This document provides SecureAuth team members and customers best practices when configuring Security Assertion Markup Language (SAML) integrations, and assumes the reader has basic knowledge of SAML and the SecureAuth IdP product. These best practices ensure sensitive information within the SAML Assertion is transmitted securely between SecureAuth IdP and a service provider (SP).
SecureAuth IdP Version
Windows Server 2008
Windows Server 2008 R2
Windows Server 2012
Windows Server 2012 R2
Product Version Considerations
SecureAuth recommends customers use a recent version of the product in order to leverage security enhancements and bug fixes provided in newer releases. If an older SecureAuth IdP version is currently in use, consider upgrading to a more recent version. Upgrades are free of charge with any support agreement in good standing. Contact the support team at support.secureauth.com for more information about upgrading SecureAuth IdP.
When communicating with an SP, implement these best practices whenever possible
Do not use the SSL v2, SSL v3, and TLS v1 protocols to establish a connection to an SP – these protocols are insecure and therefore should not be used
TLS v1.2 is the preferred protocol to use when establishing a connection to the SP – it is the only version providing modern authenticated encryption
Whenever possible, only communicate with an SP that has a SHA-2 certificate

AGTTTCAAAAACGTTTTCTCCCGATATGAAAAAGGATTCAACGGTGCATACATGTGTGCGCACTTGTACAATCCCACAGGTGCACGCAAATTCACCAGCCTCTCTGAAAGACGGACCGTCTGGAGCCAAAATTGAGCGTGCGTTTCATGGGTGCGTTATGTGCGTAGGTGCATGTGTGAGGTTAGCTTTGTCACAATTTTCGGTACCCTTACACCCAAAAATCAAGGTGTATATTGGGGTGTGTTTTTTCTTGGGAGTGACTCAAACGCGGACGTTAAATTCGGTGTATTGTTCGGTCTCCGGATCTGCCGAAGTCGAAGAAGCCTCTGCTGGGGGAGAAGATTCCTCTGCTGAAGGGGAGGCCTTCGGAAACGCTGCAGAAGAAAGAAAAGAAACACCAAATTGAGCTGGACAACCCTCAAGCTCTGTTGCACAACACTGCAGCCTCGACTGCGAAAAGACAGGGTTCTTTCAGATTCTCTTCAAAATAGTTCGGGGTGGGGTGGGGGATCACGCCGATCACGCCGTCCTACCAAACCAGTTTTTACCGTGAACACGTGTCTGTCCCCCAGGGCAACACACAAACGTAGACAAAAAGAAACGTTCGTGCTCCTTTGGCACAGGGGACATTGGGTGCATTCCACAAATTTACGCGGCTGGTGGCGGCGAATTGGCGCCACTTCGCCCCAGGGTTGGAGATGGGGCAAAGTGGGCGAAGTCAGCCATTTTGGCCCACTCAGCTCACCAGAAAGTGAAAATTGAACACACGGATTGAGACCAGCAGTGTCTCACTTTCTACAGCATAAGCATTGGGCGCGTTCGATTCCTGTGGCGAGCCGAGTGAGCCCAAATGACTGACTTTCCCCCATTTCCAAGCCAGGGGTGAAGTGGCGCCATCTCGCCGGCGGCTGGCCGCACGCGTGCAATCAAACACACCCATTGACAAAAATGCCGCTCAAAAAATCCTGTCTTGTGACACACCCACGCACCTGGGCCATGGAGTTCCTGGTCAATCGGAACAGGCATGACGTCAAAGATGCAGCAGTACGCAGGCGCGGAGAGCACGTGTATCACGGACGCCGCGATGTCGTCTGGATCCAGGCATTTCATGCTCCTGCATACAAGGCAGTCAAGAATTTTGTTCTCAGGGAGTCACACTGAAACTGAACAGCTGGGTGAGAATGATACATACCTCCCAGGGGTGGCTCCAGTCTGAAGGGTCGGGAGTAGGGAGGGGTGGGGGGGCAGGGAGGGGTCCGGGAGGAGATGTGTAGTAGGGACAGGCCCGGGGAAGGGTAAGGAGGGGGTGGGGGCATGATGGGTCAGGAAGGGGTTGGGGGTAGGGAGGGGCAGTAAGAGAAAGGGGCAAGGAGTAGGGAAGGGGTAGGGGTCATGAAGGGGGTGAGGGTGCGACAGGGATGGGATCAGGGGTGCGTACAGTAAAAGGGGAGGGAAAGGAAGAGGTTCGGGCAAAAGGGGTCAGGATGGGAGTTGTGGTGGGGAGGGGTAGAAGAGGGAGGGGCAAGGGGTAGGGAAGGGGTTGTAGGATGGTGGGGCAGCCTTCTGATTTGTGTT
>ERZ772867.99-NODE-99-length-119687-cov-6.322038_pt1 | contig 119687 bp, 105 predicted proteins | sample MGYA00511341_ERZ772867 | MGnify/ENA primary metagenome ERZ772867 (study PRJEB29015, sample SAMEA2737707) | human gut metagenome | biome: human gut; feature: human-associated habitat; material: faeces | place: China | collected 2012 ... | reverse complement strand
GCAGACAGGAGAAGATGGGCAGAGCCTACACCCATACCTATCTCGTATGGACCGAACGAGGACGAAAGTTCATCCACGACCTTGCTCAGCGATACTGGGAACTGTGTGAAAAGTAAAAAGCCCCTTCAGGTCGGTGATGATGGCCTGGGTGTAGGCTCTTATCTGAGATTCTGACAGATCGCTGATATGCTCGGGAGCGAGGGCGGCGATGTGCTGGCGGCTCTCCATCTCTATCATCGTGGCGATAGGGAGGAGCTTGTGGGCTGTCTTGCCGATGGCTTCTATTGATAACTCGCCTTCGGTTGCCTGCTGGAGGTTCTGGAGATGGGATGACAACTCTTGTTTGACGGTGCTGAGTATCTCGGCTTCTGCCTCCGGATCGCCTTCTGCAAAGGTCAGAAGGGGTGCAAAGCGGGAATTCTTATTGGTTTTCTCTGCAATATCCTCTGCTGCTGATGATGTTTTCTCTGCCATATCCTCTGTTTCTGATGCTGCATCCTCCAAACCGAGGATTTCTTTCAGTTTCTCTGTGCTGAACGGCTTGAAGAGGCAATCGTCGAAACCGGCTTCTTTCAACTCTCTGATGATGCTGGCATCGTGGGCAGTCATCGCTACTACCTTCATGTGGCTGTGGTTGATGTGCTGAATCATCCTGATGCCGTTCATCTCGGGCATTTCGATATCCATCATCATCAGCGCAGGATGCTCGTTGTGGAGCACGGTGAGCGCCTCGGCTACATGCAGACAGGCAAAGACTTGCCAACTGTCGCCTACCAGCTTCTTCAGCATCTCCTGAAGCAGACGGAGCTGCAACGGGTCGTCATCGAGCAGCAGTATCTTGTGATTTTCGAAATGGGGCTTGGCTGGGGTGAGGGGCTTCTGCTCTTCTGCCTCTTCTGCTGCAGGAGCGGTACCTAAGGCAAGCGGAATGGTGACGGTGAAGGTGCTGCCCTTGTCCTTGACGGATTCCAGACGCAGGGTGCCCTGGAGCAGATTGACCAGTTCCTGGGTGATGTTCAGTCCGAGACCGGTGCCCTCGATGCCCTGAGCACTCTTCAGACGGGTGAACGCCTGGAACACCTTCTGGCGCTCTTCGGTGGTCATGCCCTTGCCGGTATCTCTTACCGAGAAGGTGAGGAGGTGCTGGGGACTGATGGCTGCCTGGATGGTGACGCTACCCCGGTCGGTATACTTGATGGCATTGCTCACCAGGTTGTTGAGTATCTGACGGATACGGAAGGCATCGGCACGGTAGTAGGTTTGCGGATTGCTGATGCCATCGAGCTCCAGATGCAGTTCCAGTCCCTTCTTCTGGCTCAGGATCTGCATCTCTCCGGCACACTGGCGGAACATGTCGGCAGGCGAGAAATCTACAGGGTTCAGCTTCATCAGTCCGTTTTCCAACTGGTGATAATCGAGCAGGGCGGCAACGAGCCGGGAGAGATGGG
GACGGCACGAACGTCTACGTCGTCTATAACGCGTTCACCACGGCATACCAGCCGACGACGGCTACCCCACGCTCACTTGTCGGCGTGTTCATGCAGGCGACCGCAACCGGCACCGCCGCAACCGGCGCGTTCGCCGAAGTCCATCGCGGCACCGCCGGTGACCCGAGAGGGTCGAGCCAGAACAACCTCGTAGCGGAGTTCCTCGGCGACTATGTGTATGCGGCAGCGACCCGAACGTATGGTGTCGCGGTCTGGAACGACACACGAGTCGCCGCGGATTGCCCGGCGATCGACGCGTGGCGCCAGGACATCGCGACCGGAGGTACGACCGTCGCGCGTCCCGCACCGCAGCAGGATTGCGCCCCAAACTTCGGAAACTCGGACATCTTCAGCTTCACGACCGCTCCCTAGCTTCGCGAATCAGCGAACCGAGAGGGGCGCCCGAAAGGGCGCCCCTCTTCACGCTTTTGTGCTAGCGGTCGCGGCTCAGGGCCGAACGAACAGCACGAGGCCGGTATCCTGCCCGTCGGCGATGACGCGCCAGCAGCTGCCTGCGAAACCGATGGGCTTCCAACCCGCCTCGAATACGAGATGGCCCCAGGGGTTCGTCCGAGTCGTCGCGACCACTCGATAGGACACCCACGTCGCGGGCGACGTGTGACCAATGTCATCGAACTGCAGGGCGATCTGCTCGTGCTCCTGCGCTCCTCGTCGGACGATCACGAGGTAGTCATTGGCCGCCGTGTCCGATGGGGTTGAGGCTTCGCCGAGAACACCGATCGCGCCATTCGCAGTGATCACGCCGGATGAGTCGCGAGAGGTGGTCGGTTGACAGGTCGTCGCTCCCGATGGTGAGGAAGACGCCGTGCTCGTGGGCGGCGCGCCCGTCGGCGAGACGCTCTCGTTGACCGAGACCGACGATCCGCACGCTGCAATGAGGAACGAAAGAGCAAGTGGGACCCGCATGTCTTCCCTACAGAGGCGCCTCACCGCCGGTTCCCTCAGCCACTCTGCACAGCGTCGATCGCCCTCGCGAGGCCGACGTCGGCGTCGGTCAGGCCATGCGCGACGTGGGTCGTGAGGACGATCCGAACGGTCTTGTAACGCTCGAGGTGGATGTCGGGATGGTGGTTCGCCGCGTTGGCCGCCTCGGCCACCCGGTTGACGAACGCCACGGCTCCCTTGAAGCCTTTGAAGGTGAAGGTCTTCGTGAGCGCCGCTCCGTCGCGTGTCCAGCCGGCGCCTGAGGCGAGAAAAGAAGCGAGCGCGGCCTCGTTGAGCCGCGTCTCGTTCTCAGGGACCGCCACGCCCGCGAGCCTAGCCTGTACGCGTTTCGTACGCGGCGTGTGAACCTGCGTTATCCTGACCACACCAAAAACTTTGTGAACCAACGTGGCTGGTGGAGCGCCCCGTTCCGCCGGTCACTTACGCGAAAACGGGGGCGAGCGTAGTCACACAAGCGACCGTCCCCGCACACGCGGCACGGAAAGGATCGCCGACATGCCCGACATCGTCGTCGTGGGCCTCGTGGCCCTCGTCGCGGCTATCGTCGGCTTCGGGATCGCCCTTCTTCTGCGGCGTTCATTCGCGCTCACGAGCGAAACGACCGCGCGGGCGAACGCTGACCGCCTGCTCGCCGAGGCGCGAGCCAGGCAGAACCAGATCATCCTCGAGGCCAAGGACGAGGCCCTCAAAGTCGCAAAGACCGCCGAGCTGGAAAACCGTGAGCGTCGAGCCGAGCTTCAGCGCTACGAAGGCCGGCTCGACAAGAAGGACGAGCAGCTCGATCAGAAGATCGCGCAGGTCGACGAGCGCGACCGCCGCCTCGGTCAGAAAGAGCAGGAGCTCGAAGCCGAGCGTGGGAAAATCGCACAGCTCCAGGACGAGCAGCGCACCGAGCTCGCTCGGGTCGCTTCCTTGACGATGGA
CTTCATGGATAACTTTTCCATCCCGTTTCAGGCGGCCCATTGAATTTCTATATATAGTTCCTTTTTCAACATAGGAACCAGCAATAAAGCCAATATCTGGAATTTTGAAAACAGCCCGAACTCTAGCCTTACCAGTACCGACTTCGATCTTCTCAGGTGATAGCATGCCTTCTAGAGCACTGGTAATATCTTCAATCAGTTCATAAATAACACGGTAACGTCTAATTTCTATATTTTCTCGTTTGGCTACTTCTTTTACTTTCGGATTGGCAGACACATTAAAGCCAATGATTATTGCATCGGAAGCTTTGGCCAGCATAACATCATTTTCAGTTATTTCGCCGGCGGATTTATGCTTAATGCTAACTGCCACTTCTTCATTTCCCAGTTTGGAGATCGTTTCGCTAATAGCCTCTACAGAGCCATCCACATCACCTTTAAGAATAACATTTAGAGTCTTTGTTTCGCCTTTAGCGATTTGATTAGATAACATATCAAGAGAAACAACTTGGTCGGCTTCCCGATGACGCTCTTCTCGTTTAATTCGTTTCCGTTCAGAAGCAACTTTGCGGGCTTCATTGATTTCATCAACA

Choosing a Certificate
SAML workflows use an X.509v3 certificate to secure various parts of the Assertion and AuthnRequest. These best practices provide guidance on how to choose the right type of certificate
Use only SHA-2 certificates when designing new SAML workflows
In existing SAML workflows, replace SHA-1 certificates with a SHA-2 certificate at the earliest possible opportunity
A Self-signed certificate should never be used in a SAML workflow – use only a certificate issued from a trusted PKI CA
Though SecureAuth runs a PKI CA, SecureAuth advises not to use these certificates in SAML integrations. Use instead a certificate from a third-party vendor (e.g. GoDaddy, Symantec, etc.) – segregating these responsibilities enhances security
A Service Provider (SP) wanting to validate a user identity transmits an AuthnRequest to the Identity Provider (in this case SecureAuth IdP). The AuthnRequest can be signed to help ensure the request is being sent by a trusted SP. An SP that supports signing the AuthnRequest should be used in the integration. In configurations that do not sign the AuthnRequest, an intruder might spoof a request.
The SAML Assertion should be encrypted if this feature is supported by the SP. In a scenario in which an intruder can obtain a completed assertion, this practice of encrypting the SAML Assertion protects the information contained within.